Wilson’s metaphor

‘I propose that the principal software used in the human brain consists of words, metaphors, disguised metaphors and linguistic structures in general.’
Robert Anton Wilson, Undoing Yourself Too – 1988, p13

‘We’re trapped in linguistic constructs. All that is, is metaphor. I believe somebody said that before me…’
– RAW, Language, Reason & Reality

The “central” importance of metaphor in Bob Wilson’s writings on reality tunnels seems apparent when you go looking for it (as I do). In previous posts I’ve quoted him suggesting the metaphorical nature of matter, space and time. Here (see the above quotes), he leaves out nothing: brain software consists of metaphors; all that appears to us, appears as metaphor.

Or at least that’s my E-Prime-ish version (of “All that is, is metaphor”, which Bob quotes from Norman O. Brown – as he also does at the beginning of Chapter One of The New Inquisition).

Another way of putting it might be: “All that seems to appear, appears in terms of something else” – that’s if we simply define metaphor as describing something (figuratively) in terms of something else. James Geary, in his book about metaphor, makes the point that, “our instinct [is] not just for describing but for comprehending one thing in terms of another”. So, we comprehend metaphorically – and this leads us to a distinction that’s sometimes drawn between conceptual and poetic (or ‘figurative’) metaphor.

Conceptual metaphor (which has a special meaning in cognitive linguistics) refers to metaphor as fundamental to how we think. We think “in” conceptual metaphor much of the time – hopefully a few of the examples below will illustrate this. Many (perhaps most) people, however, probably understand metaphor as “merely” a poetic or rhetorical flourish, a matter of language alone, and not a necessary aspect of thought or comprehension.

When RAW writes that the principle software of the human brain consists of metaphors and disguised metaphors, he appears to be referring primarily to what linguists mean by conceptual metaphor.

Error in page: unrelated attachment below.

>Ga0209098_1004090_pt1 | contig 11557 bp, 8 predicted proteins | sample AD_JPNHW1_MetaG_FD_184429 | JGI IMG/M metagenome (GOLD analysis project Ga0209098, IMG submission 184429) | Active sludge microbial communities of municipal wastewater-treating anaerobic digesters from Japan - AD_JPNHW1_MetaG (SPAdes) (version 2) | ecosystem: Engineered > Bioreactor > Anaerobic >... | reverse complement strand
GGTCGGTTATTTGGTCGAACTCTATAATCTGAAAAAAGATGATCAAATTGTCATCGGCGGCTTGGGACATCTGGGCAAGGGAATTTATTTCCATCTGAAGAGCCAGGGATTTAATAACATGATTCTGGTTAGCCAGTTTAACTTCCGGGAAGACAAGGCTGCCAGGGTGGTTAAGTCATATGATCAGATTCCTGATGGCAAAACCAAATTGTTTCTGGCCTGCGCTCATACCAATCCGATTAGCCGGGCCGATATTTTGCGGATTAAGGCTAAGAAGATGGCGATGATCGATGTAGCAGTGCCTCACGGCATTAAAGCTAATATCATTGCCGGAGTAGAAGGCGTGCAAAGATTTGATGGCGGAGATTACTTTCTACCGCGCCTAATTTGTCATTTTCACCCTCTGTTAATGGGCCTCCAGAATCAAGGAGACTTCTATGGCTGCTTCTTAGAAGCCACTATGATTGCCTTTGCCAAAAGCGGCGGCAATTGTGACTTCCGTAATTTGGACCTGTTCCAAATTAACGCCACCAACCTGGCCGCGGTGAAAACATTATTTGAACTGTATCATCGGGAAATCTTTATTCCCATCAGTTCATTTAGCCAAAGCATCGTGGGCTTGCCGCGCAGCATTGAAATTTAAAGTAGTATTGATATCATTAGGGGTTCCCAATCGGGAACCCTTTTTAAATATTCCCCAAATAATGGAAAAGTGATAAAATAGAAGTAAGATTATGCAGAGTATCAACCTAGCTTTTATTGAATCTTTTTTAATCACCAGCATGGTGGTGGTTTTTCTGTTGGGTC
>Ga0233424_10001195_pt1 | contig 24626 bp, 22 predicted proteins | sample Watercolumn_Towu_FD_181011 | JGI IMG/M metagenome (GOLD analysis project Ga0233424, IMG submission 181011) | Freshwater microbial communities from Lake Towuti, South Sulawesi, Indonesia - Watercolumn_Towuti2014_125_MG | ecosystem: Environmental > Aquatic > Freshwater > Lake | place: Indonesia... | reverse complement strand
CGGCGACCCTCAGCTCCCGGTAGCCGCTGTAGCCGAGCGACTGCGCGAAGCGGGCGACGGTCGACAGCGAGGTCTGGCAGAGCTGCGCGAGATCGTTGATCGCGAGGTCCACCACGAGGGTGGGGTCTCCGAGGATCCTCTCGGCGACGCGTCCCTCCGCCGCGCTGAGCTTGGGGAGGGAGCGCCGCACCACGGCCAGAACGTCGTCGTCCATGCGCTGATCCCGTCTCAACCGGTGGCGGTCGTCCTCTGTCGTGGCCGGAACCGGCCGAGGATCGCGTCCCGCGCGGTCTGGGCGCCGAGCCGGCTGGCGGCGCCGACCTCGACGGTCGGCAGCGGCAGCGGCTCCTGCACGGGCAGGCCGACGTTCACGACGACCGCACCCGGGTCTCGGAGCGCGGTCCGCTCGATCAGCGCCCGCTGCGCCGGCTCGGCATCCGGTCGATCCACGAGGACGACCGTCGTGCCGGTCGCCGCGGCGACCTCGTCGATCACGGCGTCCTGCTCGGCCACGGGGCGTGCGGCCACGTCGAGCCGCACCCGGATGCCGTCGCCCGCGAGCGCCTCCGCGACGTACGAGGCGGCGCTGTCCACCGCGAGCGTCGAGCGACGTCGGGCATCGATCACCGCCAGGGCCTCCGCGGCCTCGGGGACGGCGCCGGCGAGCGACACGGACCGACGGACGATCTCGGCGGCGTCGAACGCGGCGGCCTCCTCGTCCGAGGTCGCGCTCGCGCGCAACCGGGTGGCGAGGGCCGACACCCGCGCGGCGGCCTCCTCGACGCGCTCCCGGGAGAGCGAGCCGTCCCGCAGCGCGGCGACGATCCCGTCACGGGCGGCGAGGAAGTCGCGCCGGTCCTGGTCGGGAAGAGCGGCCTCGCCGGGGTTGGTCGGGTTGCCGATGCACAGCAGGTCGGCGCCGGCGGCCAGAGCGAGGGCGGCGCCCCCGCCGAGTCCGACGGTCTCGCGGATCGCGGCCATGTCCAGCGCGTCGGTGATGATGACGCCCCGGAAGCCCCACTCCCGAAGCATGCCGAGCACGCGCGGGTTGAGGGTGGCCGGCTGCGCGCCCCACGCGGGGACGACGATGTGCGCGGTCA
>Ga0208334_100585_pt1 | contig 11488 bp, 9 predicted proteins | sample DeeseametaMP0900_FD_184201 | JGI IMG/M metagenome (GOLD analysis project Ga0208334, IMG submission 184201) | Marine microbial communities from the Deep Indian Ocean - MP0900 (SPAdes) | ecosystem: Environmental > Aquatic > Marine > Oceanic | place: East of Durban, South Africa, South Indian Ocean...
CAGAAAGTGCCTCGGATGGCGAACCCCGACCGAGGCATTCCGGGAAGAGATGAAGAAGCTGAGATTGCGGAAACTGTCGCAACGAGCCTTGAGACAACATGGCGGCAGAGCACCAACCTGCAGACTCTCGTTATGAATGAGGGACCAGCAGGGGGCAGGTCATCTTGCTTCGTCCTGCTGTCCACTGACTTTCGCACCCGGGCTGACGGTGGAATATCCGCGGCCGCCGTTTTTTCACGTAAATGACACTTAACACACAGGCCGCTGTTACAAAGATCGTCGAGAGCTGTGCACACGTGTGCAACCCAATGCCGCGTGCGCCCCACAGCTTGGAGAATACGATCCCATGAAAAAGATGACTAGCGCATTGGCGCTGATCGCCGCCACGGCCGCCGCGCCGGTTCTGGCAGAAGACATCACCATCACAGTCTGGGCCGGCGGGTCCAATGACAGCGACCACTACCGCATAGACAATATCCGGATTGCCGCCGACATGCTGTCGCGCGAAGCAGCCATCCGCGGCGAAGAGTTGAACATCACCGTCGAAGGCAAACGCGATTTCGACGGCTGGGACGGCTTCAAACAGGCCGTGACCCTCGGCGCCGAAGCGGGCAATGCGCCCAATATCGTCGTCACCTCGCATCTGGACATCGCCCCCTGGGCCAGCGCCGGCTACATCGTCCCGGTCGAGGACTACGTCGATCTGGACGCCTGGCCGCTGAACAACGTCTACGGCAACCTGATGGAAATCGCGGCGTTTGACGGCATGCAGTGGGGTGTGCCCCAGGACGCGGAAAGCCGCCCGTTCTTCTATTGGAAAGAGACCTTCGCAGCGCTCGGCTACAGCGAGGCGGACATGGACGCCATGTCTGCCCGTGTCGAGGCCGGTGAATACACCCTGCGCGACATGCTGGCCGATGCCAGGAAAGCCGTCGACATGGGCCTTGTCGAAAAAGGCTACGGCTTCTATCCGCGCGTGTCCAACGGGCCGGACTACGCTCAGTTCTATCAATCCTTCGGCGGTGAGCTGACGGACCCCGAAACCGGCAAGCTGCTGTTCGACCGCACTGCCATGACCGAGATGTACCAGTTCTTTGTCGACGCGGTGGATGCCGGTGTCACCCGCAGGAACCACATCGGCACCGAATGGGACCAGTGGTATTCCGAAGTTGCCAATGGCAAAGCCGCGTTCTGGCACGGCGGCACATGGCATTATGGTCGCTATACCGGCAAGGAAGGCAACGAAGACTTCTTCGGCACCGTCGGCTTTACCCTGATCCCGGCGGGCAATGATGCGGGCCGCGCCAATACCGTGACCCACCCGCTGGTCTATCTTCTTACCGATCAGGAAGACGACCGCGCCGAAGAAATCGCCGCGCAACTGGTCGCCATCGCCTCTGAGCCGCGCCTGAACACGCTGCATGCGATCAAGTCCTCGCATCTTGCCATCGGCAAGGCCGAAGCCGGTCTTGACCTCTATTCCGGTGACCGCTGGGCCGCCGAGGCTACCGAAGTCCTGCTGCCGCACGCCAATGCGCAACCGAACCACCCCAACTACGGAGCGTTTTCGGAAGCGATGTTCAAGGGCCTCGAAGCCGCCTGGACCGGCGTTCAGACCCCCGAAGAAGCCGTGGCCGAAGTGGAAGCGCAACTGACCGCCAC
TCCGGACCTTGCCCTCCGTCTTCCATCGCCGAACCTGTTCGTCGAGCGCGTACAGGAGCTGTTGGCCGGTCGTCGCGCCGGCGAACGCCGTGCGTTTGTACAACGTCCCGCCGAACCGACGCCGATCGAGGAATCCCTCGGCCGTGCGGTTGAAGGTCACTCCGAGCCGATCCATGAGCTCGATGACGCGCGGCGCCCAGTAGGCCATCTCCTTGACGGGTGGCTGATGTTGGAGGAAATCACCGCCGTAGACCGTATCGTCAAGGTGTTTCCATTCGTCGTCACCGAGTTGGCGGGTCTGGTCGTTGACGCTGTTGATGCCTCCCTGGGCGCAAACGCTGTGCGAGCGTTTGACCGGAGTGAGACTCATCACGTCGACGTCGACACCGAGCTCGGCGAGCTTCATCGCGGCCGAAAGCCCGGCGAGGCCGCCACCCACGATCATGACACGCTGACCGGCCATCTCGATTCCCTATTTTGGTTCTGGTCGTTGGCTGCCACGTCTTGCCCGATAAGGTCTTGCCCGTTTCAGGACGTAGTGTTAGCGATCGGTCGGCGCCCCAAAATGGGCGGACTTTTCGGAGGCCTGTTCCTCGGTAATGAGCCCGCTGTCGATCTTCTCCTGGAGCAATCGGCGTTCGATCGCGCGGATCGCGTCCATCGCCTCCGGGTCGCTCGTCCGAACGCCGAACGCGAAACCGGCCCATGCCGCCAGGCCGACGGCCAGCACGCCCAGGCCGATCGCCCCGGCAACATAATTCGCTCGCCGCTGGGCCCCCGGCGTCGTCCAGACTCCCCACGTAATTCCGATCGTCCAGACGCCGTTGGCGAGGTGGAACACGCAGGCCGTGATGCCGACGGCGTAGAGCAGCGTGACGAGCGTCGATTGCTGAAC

Examples of poetic/’figurative’ metaphor
“Juliet is the sun” (popular metaphor relating to romantic love, from Shakespeare)
“The Scum” (popular metaphorical label for The Sun newspaper, from Liverpool)

Examples of conceptual metaphor
Right where you are sitting now, if you’re concerned that you might be wasting your time, then imagine the reality tunnel of a culture with no notion of time as a commodity that can be wasted or not wasted. (Such cultures have existed. The conceptual metaphor of time as a resource or commodity-like thing that can be squandered, utilized, saved, spent, invested, etc, isn’t universal, but owes a lot to the concept of work as it has developed over the centuries – particularly, but not solely, in modern Western societies.)

If you don’t immediately see this conception of time as fundamentally metaphorical, you could think of it as well-disguised metaphor – which, as RAW proposed in the above quote, can be seen as part of the software “running” in our brains.

Metaphors as masks

‘They appear as abstractions, co-creations… or as models, or maps, or metaphors… or as masks’. – RAW, Cosmic Trigger 3, ‘Mask: Map: Metaphor’

In communication, the line between friendly discourse (or even intercourse) and argument often seems blurred. Of course, RAWphiles may be sensitive to subtle semantic signs of Circuit 2 emotional-territorial activation – even before it gets to the “That’s fucking BULLSHIT!” stage. Another way to demarcate “argument” involves a common conceptual metaphor: communication as war (or more specifically: argument as war). We see this metaphor reflected in everyday expressions: